The thing about the right wing dictators is that both Park and Pinochet allowed a transition to a more democratic regime once they felt they had gotten their countries on the right track. This was especially true of Pinochet who explicitly promised such a transition. You can also see a similar transition in Taiwan.

    I think that there is some pretty good evidence for this. Consider the following:

    Taiwan versus China
    South Korea versus North Korea
    Chile versus Cuba

    In each case the United States backed up a right-leaning strongman to oppose having the Soviets take over a nation. The right-wing strongman did admittedly do some pretty terrible things but we were able to eventually push for more liberalized reforms into a stable more republican form of government. In contrast with the dictatorships set up by the Soviets along Marxist lines, the atrocities were generally worse, more oppression with less freedom, lower economic growth, and they?re still there.

    All things considered, we probably chose the better of several bad options during the Cold War when we consider the most likely alternatives in China, North Korea, and Cuba.

  6. So yes. The right wing thugs are better for a country (generally) than the left. Their plan is to maintain stability until their countries are economically viable as democracies (about $3K to $4K per year per capita very roughly).

    I am a bit more skeptical, if I may extend the concept of ‘right-wing’ to include ‘theocratic’ as a way of describing a regime.

    I highly doubt a lot of countries with, for example, radical religious leadership can stand to gain as much economic development as more left-wing ones if they insist on treating half of their population as mere breeding units and impose deadly penalties for engaging in irreligious activities or businesses. Any society that would outlaw porn by is missing out on a 6-billion-dollar industry, for example.

    Put differently: If by ‘left-wing’ you include societies that ensure rights for women and homosexuals, then I respectfully disagree with your claim. Afghanistan needed to be dragged into the 20th century, and while I’m glad it was the Americans and not the Soviets that accomplished this, I think the people would have been more free – secularly speaking – under either one. Even the people of the USSR and Vietnam were able to bring about change, why couldn’t we expect the same of a Taliban-free Afghanistan?

  7. “The thing about the right wing dictators is that both Park and Pinochet allowed a transition to a more democratic regime once they felt they had gotten their countries on the right track.”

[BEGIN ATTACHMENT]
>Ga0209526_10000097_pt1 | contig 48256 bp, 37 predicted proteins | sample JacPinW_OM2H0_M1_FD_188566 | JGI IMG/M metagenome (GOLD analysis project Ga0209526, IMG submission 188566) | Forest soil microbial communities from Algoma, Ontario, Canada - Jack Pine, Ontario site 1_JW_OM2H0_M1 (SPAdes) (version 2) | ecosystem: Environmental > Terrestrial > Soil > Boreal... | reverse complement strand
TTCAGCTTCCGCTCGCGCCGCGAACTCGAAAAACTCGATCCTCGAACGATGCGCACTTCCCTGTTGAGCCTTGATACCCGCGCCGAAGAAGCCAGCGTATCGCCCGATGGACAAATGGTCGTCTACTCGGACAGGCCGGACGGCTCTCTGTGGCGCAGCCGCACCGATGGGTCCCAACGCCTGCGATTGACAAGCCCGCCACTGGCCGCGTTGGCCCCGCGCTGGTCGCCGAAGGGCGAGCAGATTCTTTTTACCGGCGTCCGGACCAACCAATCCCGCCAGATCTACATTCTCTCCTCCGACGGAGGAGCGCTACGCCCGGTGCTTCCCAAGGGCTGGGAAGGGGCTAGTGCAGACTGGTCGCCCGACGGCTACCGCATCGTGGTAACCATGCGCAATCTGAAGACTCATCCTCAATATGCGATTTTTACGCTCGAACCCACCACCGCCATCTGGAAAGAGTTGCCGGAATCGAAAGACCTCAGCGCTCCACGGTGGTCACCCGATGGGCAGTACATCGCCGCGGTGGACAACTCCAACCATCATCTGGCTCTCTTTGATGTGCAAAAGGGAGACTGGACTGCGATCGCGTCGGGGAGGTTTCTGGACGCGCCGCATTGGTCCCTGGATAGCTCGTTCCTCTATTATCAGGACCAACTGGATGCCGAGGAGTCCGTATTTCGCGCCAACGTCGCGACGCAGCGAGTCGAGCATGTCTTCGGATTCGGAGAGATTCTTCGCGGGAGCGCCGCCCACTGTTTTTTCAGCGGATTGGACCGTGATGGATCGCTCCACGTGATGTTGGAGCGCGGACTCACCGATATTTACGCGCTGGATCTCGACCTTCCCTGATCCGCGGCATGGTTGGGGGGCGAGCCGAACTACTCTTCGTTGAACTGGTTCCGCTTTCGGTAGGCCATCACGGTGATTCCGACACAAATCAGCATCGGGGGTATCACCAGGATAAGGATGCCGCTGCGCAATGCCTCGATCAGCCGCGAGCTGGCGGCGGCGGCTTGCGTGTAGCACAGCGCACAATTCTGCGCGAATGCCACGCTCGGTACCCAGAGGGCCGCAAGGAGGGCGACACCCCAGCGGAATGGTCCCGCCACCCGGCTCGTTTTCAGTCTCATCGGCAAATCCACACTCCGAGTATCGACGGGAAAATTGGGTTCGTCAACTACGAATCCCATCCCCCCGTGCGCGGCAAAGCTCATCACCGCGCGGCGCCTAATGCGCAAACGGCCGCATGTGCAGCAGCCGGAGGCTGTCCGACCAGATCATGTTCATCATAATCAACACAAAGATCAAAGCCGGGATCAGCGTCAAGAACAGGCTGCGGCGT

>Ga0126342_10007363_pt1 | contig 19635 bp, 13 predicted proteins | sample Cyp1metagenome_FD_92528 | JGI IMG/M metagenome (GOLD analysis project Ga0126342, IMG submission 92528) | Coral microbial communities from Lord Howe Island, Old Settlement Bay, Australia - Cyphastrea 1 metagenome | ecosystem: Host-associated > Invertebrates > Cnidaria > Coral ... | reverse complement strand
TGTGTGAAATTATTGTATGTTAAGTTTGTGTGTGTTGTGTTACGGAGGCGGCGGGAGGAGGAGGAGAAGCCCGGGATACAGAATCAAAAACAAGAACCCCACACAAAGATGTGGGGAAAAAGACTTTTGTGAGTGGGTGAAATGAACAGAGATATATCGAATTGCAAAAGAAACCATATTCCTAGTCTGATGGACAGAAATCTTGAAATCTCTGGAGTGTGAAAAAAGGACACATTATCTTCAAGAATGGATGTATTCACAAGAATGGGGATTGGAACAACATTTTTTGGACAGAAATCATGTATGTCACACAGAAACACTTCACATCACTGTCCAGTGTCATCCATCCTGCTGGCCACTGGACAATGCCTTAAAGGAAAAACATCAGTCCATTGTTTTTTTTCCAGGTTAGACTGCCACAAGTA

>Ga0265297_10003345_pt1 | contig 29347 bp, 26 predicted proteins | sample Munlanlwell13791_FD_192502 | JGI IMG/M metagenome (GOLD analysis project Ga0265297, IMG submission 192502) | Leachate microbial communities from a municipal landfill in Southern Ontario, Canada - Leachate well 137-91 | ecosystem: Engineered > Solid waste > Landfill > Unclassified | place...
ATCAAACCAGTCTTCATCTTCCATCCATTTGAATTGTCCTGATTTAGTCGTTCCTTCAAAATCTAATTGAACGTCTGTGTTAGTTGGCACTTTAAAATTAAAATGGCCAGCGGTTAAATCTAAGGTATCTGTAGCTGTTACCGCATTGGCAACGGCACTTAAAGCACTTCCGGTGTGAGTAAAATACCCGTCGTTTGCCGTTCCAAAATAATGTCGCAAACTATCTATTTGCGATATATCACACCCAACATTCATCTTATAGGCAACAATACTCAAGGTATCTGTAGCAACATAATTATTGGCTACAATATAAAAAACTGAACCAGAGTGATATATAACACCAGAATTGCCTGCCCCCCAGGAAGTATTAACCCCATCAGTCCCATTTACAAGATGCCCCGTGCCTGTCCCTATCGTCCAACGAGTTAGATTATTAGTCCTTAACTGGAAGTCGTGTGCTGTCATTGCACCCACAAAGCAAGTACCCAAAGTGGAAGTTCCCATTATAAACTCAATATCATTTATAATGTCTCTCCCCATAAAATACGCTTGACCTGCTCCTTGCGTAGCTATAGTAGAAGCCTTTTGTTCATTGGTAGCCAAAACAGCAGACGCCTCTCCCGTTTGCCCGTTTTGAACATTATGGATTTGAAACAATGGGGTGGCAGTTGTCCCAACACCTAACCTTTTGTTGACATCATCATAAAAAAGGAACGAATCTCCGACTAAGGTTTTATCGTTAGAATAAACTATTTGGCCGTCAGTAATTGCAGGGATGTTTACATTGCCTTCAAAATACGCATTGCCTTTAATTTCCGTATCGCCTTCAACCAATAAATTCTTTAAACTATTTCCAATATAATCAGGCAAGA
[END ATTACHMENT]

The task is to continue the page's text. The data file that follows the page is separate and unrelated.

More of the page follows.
That wasn’t true of Park; nor was it true of Franco really (in the latter case, Franco’s right-hand stooge was killed by Eta and this ended Franco’s designs for continuing his dictatorship after his death).

    “The right wing thugs are better for a country (generally) than the left.”

    That has not been established; nor have you included right-wing dictatorships that were clearly very bad for their countries (and the rest of the planet I might add) – those experienced in Japan, Germany and Italy.

    “Their plan is to maintain stability until their countries are economically viable as democracies (about $3K to $4K per year per capita very roughly).”

    How do you know that this is “their plan?”

    BTW, does the following history of Park’s regime engender one to his dictatorship?:

    In May 1961 the second republic’s government (only formed recently after a coup against authoritarian and corrupt President Syngman Rhee) was overthrown by a military coup led by General Park Chung Lee who established a military Junta. In 1962 the military rule ended and Park became the civilian President of the third republic. President Park was reelected in 1967 and 1971 under suspicious circumstances; during this period labor and political strife was common; as were “disappearances,” extra-judicialy executions, etc. In October 1972 President Park suspended the constitution and dissolved the National Assembly, following which he established a new and greater authoritarian constitution which broadened his presidential powers. During the 1970’s there were protests and growing unrest with demands for greater liberalization. In Dec. 1978 President Park won a rigged reelected and on Oct. 26, 1979 was assassinated by the head of the secret police he had used to fight the call for liberalization. In December 1979 a military coup seized control of the government and in August 1980 Chun Doo Hwan assumed the presidency while in October the fifth republic’s constitution was inaugurated.

    Whatever liberalization occurred, started after Park was dead at the hands of his own secret police; furthermore, whatever “stability” occurred during this period was clearly not because of Park’s policies, but perhaps in spite of them.